Post # 1
I have a very awkward family situtation. My parents divorced in high school, and my dad quickly remarried. He and I always had a difficult relationship, so much so that we haven’t spoken over the past few years. When I got engaged, though, I emailed him to tell him, and he sent back a long congrats email. My little sister from this marriage emailed me to say she couldn’t wait to see me on my wedding day. And my stepmother than told a bunch of her friends and her son’s teachers at my old high school how they were so excited and couldn’t wait to go to the wedding. In fact, one of these teachers is one of my best friends from growing up, and she’s coming to the wedding next month.
So I sent out the invitations, including ones to my dad and his entire family, and then a reminder email last month regarding hotel reservations (as many guests, including them, are traveling). The RSVP deadline has since passed, and no RSVP from my father or any of his family (siblings from this marraige, aunts, uncle, etc., minus my grandparents who can’t travel because of illness). One of my siblings has since inquired whether their coming, and their response is, “Probably not.” Am I wrong to stop pursuing their official RSVP? Should I have a contingency plan, should they decide to show up at the last minute?
Post # 3
This is one of those situations that I read about all the time on WB, and wonder if technology has gone too far.
You need to PICK UP THE PHONE! Don’t wait for an answer in writing or via email, or Facebook, or whatever else that isn’t direct contact. You need to call and hear a voice, and be able to ask/answer questions.
Post # 4
@menobride: I would love to call my father, except we’ve been estranged for 8 years. The last time I tried calling my father on the phone, he cursed at me to the point where I had to hang up. I have no problem calling my extended family, but it’s the immediate family that’s making my tummy do sommersaults.
If this happens a lot to other brides, I’d love to know how they handled the touchy issue of “What if?”, especially if the phone isn’t a positive communication tool.
And if you’re wondering why I invited my father at all, it’s because I didn’t want to leave the rest of my family: siblings from this marriage and extended family on this side who I have been in contact with, out of the loop.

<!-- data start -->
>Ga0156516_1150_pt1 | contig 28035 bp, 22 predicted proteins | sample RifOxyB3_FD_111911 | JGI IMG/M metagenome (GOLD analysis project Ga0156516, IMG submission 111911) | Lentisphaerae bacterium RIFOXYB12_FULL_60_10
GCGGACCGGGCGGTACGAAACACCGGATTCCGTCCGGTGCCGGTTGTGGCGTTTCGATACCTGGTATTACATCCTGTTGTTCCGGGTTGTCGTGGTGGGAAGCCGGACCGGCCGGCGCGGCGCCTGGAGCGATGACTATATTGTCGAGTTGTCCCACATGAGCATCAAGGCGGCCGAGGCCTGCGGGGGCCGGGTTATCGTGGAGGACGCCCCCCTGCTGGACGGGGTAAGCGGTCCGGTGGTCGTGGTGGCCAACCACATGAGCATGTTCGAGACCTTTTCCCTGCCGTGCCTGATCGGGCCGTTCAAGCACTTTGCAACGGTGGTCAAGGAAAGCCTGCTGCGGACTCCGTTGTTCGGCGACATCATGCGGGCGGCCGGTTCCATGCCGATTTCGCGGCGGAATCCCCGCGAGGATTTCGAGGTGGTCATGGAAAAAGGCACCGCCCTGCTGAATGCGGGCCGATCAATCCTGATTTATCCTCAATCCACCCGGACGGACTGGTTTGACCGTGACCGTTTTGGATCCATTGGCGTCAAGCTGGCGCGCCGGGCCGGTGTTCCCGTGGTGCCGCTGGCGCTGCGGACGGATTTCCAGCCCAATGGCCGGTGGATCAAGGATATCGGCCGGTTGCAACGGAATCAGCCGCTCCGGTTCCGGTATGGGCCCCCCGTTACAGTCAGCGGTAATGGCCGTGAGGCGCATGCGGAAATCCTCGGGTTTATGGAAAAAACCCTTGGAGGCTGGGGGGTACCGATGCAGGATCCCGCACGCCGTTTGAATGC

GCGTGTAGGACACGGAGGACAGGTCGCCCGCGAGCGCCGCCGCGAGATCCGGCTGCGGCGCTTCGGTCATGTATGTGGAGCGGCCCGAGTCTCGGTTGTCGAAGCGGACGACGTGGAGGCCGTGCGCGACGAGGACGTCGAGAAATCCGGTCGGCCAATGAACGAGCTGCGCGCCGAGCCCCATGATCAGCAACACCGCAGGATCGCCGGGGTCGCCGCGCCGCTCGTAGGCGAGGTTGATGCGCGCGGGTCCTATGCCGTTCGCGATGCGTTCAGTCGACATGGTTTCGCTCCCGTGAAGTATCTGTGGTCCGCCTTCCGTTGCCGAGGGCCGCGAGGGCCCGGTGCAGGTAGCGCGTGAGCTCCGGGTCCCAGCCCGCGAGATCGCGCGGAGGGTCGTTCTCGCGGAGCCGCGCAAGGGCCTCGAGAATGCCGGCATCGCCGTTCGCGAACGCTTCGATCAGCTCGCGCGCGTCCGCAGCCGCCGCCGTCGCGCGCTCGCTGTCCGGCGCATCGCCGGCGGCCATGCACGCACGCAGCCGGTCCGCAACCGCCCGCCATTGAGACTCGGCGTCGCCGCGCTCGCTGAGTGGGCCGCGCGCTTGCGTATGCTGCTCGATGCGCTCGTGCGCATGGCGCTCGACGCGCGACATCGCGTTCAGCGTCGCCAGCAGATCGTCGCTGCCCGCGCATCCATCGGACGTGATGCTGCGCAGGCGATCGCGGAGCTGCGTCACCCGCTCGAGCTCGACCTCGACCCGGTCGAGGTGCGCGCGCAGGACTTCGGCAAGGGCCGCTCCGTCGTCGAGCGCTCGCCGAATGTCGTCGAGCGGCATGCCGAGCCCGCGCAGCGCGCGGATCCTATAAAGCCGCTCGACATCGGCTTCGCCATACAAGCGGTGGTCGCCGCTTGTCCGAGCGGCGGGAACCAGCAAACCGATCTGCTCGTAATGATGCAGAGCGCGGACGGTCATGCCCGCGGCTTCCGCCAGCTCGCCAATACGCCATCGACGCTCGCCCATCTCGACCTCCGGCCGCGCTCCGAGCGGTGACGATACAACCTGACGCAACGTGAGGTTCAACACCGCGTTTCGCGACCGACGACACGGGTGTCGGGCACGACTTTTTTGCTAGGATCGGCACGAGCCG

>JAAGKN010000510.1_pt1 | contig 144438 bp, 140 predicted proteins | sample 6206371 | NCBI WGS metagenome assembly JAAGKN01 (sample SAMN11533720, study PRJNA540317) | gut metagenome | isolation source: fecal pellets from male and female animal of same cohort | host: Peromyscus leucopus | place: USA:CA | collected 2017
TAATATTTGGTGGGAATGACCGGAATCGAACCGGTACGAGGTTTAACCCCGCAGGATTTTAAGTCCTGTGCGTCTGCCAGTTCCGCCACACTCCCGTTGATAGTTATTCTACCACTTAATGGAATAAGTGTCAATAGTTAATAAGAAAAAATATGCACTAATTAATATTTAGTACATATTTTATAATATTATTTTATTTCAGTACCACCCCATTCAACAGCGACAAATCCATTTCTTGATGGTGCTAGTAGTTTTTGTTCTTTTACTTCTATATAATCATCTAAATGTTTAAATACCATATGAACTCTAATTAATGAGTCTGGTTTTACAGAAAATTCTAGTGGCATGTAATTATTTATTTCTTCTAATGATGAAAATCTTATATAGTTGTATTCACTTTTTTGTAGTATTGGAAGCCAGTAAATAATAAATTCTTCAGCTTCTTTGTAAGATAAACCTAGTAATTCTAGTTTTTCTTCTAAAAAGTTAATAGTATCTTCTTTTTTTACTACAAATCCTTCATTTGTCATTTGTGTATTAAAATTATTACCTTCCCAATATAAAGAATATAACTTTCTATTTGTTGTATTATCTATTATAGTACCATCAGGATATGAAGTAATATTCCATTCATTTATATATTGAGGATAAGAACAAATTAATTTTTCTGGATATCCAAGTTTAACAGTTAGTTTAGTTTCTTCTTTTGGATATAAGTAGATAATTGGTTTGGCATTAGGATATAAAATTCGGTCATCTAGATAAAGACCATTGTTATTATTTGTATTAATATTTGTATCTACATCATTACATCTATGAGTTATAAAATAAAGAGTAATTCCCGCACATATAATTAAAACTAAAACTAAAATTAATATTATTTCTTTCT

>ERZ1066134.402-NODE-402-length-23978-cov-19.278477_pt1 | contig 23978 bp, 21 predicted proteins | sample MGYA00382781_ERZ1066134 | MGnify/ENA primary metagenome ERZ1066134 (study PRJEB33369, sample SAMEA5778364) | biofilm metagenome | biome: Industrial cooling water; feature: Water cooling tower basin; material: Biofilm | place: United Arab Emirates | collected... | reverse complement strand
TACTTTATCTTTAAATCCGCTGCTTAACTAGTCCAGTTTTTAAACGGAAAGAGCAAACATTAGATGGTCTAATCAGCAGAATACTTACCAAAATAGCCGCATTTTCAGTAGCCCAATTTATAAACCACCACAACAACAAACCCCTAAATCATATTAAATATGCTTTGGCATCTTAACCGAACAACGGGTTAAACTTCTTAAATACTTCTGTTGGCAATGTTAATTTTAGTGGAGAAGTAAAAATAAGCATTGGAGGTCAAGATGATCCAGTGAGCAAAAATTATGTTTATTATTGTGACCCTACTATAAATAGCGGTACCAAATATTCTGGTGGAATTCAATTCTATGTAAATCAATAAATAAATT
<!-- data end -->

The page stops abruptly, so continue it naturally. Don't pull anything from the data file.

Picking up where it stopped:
Post # 5
I’d call the extended family to make sure who of that group can come. Then I’d plan on your dad, his wife and their daughter just in case. To pay for those three is worth the grief you may get if you called. You shouldn’t be put through grief to get an answer. Best wishes.
Post # 6
Oh, I’m sorry. I didn’t realize that was the situation. I guess if he did that to you, and you’ve been estranged all this time, I would probably take this as another sign that he is messed up. I’d personally try reaching out to the extended family and if that doesn’t work, i think you need to write them off. I’m sorry, that totally stinks, but honestly this man and the others associated with him don’t seem much like family. If they can’t even respond, they aren’t worth losing any sleep over, and I definitely would not worry about a contingency plan for people that can’t even be polite enough to contact you or respond.
Post # 7
I just wanted to follow up to say thanks for all the ideas and suggestions! In the end, my father and part of his family attended (this after they said they weren’t coming; one week before the wedding, I received an email stating that they’d really been coming all along! They just didn’t want to confirm their attendance without having a hotel reservation…). Being the patient, laid-back bride that I am (er, was), I attacked my seating chart, fit them in best I could, and all in all, everything went fine the day of. But I will say, dealing with estranged family on a wedding day (and before the day) can be awkward!
Post # 8
at least they told you a week before!